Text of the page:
In "The Canterville Ghost," the ghost makes his first appearance to the Otis family in Chapter Two. Every member of the family is in bed after a busy day of driving and, around 1 a.m., Mr Otis is woken up by a "strange noise" coming from the hallway. On opening his bedroom door, he is greeted by an "old man of terrible aspect" with eyes as red as "burning coals." But, instead of feeling fear, Mr Otis offers to oil the ghost's chains before promptly returning to bed.
The ghost next appears to the family on a Sunday night in Chapter Three. Again, the Otises are in bed and, this time, they are all woken up by a "fearful crash" downstairs in the hall. The sound was, in fact, an antique suit of armour falling to the floor after the ghost had unsuccessfully attempted to climb into it. The Otises then find the ghost sitting in a chair with an injured knee and "an expression of acute agony on his face." This prompts the twins to shoot their pea-shooters at the ghost while Mr Otis calls him out with his revolver. The terrified ghost is thus forced to run away.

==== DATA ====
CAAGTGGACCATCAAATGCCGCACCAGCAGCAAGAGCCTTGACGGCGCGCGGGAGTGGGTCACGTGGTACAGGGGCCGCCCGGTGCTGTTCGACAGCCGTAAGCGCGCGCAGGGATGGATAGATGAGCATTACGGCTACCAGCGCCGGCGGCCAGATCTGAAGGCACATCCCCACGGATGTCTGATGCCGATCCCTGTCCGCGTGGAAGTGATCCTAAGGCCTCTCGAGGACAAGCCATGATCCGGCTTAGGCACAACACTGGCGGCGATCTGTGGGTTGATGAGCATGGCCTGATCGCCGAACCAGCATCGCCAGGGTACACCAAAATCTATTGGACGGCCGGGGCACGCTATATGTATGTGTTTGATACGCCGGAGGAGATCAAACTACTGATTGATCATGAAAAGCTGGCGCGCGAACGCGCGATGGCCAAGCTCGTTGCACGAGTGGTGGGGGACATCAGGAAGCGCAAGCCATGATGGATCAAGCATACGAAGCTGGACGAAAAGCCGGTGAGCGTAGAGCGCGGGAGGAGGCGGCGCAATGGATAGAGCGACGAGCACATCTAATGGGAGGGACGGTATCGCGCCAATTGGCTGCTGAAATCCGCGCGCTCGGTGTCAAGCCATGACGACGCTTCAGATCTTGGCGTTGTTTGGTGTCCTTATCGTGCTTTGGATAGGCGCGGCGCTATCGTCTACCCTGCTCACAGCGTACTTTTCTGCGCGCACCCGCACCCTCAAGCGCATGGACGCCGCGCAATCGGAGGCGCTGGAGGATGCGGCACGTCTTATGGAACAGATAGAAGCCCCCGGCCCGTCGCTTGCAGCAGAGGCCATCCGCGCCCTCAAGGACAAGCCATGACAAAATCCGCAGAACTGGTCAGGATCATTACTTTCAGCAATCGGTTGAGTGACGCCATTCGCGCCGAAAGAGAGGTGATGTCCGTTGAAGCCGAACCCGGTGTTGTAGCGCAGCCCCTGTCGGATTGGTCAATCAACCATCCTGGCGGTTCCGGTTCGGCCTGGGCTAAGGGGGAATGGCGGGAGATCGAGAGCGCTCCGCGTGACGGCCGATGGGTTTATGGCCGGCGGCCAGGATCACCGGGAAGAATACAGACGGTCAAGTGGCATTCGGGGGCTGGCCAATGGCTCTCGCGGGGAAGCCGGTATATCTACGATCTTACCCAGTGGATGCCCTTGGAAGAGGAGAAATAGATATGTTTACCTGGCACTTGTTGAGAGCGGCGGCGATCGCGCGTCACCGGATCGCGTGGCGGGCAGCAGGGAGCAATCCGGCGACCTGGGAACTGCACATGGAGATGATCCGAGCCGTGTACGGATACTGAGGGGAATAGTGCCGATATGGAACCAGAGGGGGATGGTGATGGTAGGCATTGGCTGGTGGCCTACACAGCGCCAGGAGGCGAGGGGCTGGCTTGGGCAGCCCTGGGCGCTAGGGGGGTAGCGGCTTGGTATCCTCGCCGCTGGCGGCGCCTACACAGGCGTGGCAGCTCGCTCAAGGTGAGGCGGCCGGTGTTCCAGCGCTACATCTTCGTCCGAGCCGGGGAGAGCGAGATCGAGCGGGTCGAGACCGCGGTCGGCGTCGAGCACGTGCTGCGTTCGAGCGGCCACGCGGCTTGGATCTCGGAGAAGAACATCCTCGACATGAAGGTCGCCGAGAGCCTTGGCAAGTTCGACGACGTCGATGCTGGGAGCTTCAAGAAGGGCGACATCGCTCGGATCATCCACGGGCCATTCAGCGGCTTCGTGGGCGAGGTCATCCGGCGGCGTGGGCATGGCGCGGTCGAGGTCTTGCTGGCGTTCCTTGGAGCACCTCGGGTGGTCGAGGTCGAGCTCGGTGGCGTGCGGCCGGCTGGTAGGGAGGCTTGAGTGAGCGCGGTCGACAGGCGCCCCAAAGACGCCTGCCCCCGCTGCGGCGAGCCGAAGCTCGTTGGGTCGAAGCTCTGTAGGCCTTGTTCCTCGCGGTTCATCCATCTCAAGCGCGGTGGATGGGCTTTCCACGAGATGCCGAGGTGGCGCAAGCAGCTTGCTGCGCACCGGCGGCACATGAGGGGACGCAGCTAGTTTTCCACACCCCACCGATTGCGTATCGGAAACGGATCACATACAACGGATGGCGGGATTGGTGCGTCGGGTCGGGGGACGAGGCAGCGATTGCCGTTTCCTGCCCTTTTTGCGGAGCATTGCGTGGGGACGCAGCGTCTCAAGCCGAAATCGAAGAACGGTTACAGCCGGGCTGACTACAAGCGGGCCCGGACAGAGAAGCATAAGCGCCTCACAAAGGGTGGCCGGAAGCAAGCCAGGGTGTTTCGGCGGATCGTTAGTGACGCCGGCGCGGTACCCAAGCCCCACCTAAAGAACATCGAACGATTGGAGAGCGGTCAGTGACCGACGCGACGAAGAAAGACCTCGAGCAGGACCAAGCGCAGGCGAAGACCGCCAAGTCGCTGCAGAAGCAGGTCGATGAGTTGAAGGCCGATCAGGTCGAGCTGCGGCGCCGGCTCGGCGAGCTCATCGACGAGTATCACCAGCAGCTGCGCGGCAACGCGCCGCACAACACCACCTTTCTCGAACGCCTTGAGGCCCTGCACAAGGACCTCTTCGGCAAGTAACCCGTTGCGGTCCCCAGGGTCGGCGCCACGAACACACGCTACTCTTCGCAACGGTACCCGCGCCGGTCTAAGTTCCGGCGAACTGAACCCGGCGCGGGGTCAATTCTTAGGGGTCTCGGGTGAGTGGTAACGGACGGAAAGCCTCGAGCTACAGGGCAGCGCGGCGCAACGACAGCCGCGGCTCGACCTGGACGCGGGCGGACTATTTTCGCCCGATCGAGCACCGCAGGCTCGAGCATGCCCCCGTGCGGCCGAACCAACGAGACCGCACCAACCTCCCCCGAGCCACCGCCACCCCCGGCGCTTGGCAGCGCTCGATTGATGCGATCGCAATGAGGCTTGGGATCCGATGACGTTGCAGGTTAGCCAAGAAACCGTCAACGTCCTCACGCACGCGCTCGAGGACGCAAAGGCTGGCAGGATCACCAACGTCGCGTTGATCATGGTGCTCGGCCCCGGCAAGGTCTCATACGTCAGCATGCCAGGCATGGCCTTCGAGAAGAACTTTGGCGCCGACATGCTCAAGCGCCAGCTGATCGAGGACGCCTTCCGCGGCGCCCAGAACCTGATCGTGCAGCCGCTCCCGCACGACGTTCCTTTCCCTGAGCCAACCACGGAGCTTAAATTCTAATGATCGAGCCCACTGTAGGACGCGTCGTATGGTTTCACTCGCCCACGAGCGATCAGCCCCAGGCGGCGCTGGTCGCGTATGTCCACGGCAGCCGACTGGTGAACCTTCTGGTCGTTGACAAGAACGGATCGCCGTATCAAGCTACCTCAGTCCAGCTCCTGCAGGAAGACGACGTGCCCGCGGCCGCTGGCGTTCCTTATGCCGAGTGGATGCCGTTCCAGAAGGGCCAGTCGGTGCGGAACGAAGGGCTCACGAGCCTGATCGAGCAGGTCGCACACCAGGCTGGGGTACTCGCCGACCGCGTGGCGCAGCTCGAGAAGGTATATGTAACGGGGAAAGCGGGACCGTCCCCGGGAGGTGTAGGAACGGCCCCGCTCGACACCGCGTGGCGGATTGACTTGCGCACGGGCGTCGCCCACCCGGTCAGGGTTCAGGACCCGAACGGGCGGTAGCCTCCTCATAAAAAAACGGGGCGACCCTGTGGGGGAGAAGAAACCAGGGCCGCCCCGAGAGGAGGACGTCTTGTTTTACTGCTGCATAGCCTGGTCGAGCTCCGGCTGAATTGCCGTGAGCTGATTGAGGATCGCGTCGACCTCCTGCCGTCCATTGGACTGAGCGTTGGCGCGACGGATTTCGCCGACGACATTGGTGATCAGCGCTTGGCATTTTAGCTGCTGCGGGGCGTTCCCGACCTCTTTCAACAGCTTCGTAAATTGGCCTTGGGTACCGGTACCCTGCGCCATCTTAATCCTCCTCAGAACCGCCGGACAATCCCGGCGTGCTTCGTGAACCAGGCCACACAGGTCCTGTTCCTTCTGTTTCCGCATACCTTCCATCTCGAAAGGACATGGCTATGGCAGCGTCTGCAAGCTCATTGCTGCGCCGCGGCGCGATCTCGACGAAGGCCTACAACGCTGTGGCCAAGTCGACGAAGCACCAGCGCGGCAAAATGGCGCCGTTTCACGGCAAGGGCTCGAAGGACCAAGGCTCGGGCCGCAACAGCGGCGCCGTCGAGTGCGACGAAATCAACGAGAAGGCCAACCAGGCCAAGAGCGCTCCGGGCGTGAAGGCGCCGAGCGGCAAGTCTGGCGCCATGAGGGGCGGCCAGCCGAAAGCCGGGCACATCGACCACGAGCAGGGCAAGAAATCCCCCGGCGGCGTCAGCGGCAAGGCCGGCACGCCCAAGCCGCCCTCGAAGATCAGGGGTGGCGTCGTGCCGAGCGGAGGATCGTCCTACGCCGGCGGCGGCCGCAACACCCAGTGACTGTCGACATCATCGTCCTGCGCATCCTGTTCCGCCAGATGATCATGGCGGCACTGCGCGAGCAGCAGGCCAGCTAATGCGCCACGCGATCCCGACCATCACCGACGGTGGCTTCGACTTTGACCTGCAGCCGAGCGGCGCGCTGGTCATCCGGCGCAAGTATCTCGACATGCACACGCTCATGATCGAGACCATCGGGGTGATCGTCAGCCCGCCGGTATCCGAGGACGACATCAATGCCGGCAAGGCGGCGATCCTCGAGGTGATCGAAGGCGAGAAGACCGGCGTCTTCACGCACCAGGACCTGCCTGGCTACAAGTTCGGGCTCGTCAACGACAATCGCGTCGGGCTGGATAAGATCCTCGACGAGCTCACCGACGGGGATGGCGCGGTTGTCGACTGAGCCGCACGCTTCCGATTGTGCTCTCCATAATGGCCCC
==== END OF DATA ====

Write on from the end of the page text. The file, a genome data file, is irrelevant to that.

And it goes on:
Finally, the ghost appears for a third time later in Chapter Three. He waits again until the family has gone to bed, before emerging from the wainscotting. His plan is to scare Washington Otis, the eldest son, who has annoyed him by removing the blood-stain in the library each morning. But, on arriving at Washington's room, he is confronted by the sight of a "horrible spectre." Having never seen a ghost before, the Canterville ghost is terrified and immediately flees to his room. In the morning, however, the ghost returns to confront this other ghost, only to find that it is nothing more than trick played on him by Washington Otis.
What we learn from these appearances, then, is that the ghost's persistence is matched only by the resilience of the Otises. The family refuses to be afraid of the ghost and this, in turn, leaves the ghost feeling humiliated and frustrated, thereby creating the story's central conflict.